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Periodic Motion of an Empty 3D Filament Reel

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Submitted by Rich on Mon, 10/21/2019 - 23:23

Introduction

Don't discard your school's empty 3D filament reels.  There's a good chance that you and your students could come up with some interesting physics lab investigations using these reels.  Attach Voyager or PocketLab One to the reel and the possibilities are endless!  This lesson describes a unique experiment in which periodic motion is investigated using an empty 3D filament reel.  Depending on the teacher's goals and amount of detail in the analysis of collected data, this lab could be used from the 4th grade through high school.  The only things required, in addition to the usual lab furniture, are about 12 feet of 2¼" adding machine tape, some masking tape, and an empty 1-kg 3D filament reel.  See Figure 1 for a close up of the reel with Voyager attached.

Empty 3D filament reel with Voyager attached
Figure 1 - Empty 3D filament reel with Voyager attached

Periodic Motion Lab Setup

Figure 2 shows the setup for this periodic motion lab using an empty 3D filament reel.  The top half of the figure shows a roughly 12 foot piece of 2¼" adding machine tape that has been taped to two chairs and hanging between the chairs.  The bottom half of the figure shows an empty 3D filament reel at rest at its equilibirum position at the center of the adding machine tape.

Periodic motion lab setup
Figure 2 - Periodic motion lab setup

If you just want your students to study angular velocity as the reel rolls back-and-forth on the tape, the PocketLab app would serve this purpose well.  The z-axis is the axis of rotation that is of interest.  This would be appropriate for 4th grade through junior high school students.

However, studying position, velocity, and acceleration of the reel as it moves back-and-forth on the tape provides a great opportunity for high school students to study the relationship between these three concepts in periodic motion.  This is readily accomplished by using the VelocityLab app.  In this case, the diameter set in the app would be the diameter of the circle that is in contact with the adding machine tape.  With the reel at rest at its equilibrium position, i.e., the zero position setting in the app, carefully roll the reel to the far left of the tape without letting it slip.  Then start data collection with the VelocityLab app and release the reel.  A data collection rate of the default 10 points/second works well, and the z-axis is the axis of rotation that is of interest.  Let the reel roll back-and-forth until it gets close to stopping.

Video

The video below shows a typical run of this periodic motion lab with Voyager on an empty 3D filament reel.  The video shows VelocityLab displaying real-time position, velocity, and acceleration data as the reel moves back and forth.

Typical Results

Figure 3 shows graphs of typical data collected in this lab.  The graph on the left shows angular velocity data collected by the PocketLab app.  The graphs on the right show position, velocity, and acceleration data collected by the VelocityLab app.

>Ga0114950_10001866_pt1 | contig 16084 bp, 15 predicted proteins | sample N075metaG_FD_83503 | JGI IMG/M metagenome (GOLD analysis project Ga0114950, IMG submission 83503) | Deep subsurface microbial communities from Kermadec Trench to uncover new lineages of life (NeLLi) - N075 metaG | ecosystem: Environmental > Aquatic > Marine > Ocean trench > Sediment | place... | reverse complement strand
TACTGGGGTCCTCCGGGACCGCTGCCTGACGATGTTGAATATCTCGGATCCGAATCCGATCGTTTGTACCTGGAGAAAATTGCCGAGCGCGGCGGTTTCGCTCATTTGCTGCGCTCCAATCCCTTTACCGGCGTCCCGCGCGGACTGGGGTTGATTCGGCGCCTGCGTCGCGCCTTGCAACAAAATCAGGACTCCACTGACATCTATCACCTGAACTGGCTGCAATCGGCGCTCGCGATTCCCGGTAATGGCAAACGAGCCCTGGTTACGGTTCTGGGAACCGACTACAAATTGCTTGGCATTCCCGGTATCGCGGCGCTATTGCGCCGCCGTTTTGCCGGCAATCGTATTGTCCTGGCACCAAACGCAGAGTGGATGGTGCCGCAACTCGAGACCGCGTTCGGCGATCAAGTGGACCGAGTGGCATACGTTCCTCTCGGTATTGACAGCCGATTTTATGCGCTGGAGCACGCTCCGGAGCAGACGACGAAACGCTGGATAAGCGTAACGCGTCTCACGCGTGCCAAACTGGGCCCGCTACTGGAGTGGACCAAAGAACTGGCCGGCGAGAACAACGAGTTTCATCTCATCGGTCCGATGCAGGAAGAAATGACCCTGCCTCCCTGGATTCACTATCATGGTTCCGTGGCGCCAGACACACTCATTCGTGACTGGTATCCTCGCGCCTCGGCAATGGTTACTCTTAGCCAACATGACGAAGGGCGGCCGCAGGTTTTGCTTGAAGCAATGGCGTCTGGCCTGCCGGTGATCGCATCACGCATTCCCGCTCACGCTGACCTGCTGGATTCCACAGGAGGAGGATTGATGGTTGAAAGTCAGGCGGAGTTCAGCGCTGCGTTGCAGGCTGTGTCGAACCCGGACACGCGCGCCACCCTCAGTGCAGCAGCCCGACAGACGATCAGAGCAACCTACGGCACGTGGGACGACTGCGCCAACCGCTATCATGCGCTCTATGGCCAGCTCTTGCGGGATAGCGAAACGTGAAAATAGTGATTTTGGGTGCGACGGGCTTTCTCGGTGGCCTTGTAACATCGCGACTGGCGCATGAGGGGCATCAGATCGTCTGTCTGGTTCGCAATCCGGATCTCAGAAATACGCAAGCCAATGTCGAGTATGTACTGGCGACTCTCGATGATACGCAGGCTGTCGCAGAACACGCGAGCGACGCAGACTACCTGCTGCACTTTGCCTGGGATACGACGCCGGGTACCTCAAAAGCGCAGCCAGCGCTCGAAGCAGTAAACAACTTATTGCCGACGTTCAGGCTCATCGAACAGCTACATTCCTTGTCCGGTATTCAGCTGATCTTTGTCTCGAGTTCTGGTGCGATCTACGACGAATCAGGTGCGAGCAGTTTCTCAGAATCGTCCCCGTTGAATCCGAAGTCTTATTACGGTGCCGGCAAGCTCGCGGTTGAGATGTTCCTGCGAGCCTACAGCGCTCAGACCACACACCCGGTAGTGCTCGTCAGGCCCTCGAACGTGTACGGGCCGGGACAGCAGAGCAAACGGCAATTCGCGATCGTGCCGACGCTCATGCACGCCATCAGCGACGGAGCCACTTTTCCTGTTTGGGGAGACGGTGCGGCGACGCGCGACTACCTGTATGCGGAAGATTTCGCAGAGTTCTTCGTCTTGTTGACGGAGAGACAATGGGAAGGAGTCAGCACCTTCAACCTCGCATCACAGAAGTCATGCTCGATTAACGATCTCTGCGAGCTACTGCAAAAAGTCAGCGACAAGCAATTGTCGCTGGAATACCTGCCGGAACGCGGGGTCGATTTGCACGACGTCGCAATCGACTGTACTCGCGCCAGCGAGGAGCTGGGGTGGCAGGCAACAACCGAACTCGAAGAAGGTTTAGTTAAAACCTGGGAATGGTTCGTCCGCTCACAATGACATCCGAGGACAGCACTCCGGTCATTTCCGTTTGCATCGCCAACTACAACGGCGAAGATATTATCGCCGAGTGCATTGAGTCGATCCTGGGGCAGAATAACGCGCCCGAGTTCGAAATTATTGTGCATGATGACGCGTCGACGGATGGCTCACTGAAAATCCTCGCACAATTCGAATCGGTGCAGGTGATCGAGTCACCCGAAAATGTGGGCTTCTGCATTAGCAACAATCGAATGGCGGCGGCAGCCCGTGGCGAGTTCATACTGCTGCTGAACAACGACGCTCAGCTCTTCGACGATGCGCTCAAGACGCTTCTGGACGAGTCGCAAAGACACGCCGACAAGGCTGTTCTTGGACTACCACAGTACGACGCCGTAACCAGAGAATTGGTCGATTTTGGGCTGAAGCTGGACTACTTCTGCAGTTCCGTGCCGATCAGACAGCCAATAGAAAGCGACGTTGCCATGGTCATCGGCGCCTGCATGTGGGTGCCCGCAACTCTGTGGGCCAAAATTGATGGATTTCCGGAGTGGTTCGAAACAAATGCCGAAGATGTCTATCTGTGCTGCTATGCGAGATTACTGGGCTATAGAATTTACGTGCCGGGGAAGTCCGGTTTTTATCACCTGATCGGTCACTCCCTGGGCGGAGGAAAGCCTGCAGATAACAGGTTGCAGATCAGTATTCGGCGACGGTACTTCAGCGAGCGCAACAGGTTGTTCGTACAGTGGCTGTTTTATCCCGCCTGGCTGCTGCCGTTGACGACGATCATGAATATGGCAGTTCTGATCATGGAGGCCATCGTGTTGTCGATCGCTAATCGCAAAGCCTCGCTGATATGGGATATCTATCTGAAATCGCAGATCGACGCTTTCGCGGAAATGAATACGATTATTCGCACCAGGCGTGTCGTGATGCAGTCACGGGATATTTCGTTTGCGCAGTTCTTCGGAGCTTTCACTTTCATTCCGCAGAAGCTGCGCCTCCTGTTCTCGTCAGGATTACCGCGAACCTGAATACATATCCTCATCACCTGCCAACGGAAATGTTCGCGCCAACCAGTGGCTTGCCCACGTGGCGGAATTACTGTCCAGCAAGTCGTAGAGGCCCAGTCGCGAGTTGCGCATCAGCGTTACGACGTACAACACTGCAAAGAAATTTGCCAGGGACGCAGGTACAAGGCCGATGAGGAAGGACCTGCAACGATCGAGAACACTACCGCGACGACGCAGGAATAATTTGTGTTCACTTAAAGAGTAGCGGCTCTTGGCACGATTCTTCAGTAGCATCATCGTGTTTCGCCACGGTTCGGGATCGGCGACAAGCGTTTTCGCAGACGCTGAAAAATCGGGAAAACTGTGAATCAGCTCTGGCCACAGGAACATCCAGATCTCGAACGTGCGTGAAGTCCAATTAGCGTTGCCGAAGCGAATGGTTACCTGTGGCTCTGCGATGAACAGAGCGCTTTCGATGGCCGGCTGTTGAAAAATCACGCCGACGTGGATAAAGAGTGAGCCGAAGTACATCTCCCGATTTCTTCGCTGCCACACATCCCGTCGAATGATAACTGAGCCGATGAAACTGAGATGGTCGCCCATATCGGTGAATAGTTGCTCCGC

Typical graphs of data collected in this lab
Figure 3 - Typical graphs of data collected in this lab

Questions for Student Discussion

Questions on the Angular Velocity Graph

  1. Where is the reel located when the angular velocity is zero?
  2. Where is the reel located when the magnitude of the angular velocity is at local maxima?
  3. What is the period of the reel as it moves back-and-forth?  Is the period constant or does it increase with passing time?
  4. How do the local maxima change with the passage of time?  What are some possible reasons for this change?
  5. Why does the angular velocity alternate between negative and positive?
  6. What direction (to the right or to the left) is the reel moving when its angular velocity is negative?  when it is positive?

Questions on the Position, Velocity and Acceleration Graphs

  1. What is the period of this motion in seconds?  (Note that the period is the time for one complete back-and-forth oscillation.  Period can be computed by determining the time between adjacent peaks in either position, velocity, or acceleration.)  Is the period constant or does it appear to be increasing with the passage of time?
  2. When the reel is centered on the tape, what can be said about velocity and acceleration?
  3. Where is the reel located when the magnitude of the acceleration is at a local maxima?
  4. What can be said about the velocity when the magnitude of the acceleration is at a local maxima?
  5. Discuss the idea that the instantaneous slope of points on the position vs. time graph gives the velocity, and the instantaneous slope of points on the velocity graph gives acceleration.
  6. What direction (to the right or to the left) is the reel moving when its velocity is negative?  when it is positive?
  7. How do the local maxima change with the passage of time?  What are some possible reasons for this change?
  8. Is the damping of this periodic motion negative exponential?  Provide evidence for or against negative exponential damping using spreadsheet data analysis.

 

Periodic motion of an empty 3D filament reel